Professional traders understand expectancy and when they trade they make sure that their wins are much larger than their losses, a strategy we refer to as having positive skew - where a large gain is more likely to happen than a large loss. Profitable trading strategies don't need to be 'right' very often; for some strategies, being correct just two times out of ten is all you need to be a very successful trader and make all the money you want. However, a beginner trader would never even consider this. The idea of taking a trade that has a high probability of being a loser and only a small probability of being a (big) winner is absurd to beginner traders. They much  prefer to be frequently 'correct' and therefore choose high accuracy over making money. I know it’s hard to believe, but most people would rather be right than make money.

People would rather be right than make money.png

Get bots to calculate the expectancy for you

Knowing the expectancy formula is very important and every trader who is serious about trading should include it in his or her trading plan. Of course, we must get the technology to help us to do these calculations in real life as knowing the expectancy for multiple strategies in multiple markets quickly becomes an impossible task for the human brain. As the market moves and new information and new participants enter the market, the results of the expectancy formula keep changing.  

Expectancy calculation lays at the heart of DARA Algorithms – When DARA’s AI engine searches for trading patterns, by default it only sends you patterns that have high expectancies and confidence levels. While you can always customise the level of expectancy to your own preferences and trading objectives, the idea is to ignore patterns that have negative or low expectancy value and low confidence (small sample sizes). 

DARA uses the above expectancy formula combined with Cochran’s Sample Size Formula to determine the expectancy with certain levels of confidence for each new trade signal generated by a trading algorithm.  That formula is called Projected Expectancy (PE): 

PE(R)=((1+R/R) x Win rate)-1) x confidence


R = Risk on each trade

R/R = New trade signal’s Reward/Risk ratio 

Win rate = same signal type success rate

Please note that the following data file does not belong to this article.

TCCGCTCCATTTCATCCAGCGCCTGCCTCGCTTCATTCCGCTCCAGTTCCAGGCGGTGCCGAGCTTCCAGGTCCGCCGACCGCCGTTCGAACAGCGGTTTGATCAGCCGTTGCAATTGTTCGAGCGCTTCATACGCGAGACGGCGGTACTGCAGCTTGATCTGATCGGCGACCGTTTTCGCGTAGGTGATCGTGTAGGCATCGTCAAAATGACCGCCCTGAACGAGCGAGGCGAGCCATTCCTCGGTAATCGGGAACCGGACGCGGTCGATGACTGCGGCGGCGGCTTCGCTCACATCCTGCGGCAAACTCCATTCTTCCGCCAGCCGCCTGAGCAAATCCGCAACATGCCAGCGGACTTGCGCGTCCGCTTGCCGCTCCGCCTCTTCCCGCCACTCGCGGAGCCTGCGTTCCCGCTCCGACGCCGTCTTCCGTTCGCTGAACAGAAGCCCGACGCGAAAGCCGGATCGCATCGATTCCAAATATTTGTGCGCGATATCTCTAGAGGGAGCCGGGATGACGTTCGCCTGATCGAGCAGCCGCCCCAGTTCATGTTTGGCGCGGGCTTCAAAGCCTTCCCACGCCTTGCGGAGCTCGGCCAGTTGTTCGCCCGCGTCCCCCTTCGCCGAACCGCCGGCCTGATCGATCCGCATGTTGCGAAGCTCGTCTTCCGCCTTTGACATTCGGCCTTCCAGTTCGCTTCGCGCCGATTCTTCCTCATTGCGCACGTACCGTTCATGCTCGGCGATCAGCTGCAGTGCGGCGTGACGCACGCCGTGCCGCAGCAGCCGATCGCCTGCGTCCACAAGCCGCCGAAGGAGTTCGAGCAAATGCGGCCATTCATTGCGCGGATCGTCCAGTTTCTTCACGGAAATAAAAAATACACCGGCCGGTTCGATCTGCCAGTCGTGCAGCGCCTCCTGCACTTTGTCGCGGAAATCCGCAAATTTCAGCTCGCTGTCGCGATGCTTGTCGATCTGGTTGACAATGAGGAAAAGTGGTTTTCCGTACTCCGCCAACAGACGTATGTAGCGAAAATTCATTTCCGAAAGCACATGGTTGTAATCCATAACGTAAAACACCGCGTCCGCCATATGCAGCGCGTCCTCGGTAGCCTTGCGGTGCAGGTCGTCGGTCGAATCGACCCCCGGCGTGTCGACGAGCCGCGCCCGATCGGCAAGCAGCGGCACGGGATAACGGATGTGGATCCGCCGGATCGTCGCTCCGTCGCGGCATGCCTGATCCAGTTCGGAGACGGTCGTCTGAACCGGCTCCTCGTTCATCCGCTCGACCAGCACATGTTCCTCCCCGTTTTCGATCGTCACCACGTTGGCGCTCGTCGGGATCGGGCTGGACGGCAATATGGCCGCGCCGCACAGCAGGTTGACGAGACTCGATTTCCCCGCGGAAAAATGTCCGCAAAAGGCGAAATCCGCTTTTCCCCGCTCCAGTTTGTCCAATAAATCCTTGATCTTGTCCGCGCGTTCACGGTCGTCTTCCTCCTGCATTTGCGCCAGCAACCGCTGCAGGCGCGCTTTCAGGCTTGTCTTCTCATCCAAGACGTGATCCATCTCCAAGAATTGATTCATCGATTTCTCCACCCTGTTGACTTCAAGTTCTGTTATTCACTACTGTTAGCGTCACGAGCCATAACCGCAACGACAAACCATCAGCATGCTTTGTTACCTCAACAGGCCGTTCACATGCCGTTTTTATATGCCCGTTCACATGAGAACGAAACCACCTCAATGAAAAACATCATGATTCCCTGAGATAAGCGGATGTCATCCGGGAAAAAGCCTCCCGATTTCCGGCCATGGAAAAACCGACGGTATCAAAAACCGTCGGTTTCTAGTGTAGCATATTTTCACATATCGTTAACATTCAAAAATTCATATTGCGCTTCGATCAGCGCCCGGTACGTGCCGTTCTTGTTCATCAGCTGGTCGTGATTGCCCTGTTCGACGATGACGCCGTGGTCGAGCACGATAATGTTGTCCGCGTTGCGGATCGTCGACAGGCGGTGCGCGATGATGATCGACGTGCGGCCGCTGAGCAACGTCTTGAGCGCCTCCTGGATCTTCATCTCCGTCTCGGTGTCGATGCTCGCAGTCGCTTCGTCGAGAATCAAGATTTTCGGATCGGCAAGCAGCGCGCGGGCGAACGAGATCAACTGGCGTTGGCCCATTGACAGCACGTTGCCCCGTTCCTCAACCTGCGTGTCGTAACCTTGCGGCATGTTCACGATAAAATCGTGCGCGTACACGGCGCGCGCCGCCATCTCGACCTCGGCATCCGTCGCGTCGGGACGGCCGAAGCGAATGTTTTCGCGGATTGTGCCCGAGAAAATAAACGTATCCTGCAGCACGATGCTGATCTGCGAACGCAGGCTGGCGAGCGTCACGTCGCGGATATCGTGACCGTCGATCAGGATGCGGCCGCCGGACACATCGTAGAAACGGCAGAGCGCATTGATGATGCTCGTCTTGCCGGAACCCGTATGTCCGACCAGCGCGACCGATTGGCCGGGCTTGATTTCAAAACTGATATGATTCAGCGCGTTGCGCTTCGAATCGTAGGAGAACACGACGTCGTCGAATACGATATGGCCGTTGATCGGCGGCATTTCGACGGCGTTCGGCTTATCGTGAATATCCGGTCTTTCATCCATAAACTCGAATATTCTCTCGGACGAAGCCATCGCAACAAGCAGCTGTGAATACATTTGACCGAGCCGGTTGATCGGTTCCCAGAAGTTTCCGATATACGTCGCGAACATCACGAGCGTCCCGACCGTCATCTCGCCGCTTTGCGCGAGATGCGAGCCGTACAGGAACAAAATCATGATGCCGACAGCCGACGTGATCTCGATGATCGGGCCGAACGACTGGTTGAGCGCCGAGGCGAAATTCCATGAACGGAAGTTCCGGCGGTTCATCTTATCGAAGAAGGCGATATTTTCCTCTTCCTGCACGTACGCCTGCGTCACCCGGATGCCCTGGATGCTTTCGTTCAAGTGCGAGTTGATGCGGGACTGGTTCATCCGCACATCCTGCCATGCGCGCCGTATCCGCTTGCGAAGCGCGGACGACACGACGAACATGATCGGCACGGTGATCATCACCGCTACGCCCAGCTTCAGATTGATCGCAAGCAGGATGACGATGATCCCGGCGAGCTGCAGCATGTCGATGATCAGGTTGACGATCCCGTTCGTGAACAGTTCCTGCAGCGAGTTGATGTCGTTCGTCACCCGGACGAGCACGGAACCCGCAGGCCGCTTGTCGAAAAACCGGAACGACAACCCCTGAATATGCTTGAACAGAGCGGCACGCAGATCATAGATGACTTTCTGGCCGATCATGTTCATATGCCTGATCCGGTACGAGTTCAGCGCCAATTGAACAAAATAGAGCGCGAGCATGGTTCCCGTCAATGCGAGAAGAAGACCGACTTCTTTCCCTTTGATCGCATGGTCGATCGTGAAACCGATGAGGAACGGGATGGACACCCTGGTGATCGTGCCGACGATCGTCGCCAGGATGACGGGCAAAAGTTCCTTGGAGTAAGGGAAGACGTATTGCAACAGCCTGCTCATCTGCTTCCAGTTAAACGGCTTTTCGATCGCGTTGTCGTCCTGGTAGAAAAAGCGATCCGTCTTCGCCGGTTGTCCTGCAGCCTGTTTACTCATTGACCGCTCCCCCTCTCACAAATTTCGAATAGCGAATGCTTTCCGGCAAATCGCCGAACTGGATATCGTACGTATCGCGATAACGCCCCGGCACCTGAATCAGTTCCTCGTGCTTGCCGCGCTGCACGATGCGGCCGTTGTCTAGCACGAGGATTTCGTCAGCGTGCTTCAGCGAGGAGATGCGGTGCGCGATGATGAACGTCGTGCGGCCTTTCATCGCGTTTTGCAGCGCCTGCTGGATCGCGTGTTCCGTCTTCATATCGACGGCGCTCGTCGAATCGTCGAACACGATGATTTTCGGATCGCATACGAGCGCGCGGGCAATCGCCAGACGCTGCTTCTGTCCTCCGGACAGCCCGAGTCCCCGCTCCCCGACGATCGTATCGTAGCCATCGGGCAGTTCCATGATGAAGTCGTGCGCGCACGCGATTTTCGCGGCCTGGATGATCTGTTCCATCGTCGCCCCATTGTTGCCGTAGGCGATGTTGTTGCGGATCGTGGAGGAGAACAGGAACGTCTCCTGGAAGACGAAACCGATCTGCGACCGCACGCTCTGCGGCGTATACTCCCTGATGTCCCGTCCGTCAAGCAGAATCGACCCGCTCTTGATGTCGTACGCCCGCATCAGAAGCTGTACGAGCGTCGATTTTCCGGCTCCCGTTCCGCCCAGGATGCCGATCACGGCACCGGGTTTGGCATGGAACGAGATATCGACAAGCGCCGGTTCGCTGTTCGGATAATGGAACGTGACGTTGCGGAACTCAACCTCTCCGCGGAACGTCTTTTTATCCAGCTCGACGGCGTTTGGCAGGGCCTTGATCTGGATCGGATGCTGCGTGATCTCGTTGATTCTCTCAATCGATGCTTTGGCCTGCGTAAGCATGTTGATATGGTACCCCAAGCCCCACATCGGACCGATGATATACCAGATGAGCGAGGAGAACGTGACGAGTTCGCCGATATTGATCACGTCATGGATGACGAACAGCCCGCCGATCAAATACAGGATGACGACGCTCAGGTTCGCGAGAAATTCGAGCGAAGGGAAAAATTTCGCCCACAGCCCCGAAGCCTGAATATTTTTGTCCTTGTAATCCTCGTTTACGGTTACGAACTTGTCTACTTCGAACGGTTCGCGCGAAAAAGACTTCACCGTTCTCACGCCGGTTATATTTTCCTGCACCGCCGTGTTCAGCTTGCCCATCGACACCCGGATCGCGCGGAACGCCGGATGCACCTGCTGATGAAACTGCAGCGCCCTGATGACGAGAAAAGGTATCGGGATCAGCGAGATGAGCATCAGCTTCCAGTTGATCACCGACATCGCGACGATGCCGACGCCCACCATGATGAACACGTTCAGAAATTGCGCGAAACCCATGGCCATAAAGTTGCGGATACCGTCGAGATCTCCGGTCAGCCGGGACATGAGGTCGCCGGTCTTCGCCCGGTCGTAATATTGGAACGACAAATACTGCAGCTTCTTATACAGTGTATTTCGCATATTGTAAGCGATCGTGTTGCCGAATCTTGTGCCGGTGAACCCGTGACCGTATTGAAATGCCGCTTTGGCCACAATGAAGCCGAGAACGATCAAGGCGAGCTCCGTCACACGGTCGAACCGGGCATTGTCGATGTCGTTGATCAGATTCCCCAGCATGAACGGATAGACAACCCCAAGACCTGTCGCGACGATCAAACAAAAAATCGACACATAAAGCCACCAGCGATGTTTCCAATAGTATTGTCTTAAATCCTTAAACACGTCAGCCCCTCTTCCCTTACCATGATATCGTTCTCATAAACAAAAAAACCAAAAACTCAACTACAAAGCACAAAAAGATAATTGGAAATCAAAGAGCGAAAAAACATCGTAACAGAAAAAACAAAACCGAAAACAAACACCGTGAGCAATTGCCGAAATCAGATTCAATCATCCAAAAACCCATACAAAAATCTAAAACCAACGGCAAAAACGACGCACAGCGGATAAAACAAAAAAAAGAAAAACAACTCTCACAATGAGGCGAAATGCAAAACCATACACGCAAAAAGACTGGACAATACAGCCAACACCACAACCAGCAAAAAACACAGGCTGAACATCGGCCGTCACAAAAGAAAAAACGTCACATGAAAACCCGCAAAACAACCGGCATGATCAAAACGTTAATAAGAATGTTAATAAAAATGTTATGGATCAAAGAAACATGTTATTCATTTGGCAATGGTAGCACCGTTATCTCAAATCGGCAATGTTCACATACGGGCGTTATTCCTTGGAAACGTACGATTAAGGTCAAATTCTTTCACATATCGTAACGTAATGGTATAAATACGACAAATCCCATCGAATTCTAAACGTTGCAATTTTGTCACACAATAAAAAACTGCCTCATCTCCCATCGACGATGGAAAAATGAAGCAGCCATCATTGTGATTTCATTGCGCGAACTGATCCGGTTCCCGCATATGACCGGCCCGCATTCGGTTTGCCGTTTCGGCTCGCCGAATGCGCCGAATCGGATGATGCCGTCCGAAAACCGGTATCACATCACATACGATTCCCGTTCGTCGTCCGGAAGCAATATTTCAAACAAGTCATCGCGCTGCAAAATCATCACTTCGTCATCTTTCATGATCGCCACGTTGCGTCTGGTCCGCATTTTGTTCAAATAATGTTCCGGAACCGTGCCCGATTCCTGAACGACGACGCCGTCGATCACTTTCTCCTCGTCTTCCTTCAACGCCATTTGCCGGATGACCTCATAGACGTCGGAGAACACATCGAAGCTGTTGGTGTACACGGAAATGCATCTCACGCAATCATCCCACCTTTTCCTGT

Confidence = confidence in statistics based on the available sample size (using Cochran’s Sample Size Formula with 5% margin of error)

What level of expectancy is good?

Depending on your personal goals and trading objectives, a good expectancy level can vary. If you are a trader who wants active trading your trade expectancy will be lower (around 0.2) , if you’re a trader who prefers to wait only for the best of the best signals your expectancy level will be higher (around 0.5).  

  • Expectancy 0.20 is a good starting point for traders who want to be active and get plenty of signals to trade.

  • Expectancy 0.50 is a good starting point for traders who want to get only the best signals and don’t mind waiting for a few days for trade signals to emerge.

Trading a strategy with 0.5 expectancy means that if you take 100 trades with $100 risk on each trade, the results you would expect to see is $5,000 (100 trades x $100 risk per trade x 0.50 expectancy=$5,000). A strategy with just 0.2 expectancy will generate only $2,000 profit from 100 trades, however, since the lower expectancy strategy will have more signals the end result will not be much different to a more picky trader who only trades on signals with 0.5 expectancy. Traders with a strategy that has 0.5 expectancy might take 100 trades per year while a trader with 0.2 expectancy could take 250 trades per year so the end result is still the same for both traders – the only difference is how they got there. This is very important since trading is very personal and one strategy will not fit all traders – but thanks to DARA’s customisable inputs each trader can modify strategies to fit his/her personality. 

Trading is a numbers game and when done right using a statistical advantage and thoughtful planning, it can be very rewarding. Try practising with DARA for Free today to see if Algorithmic trading is for you. 

Ivo Luhse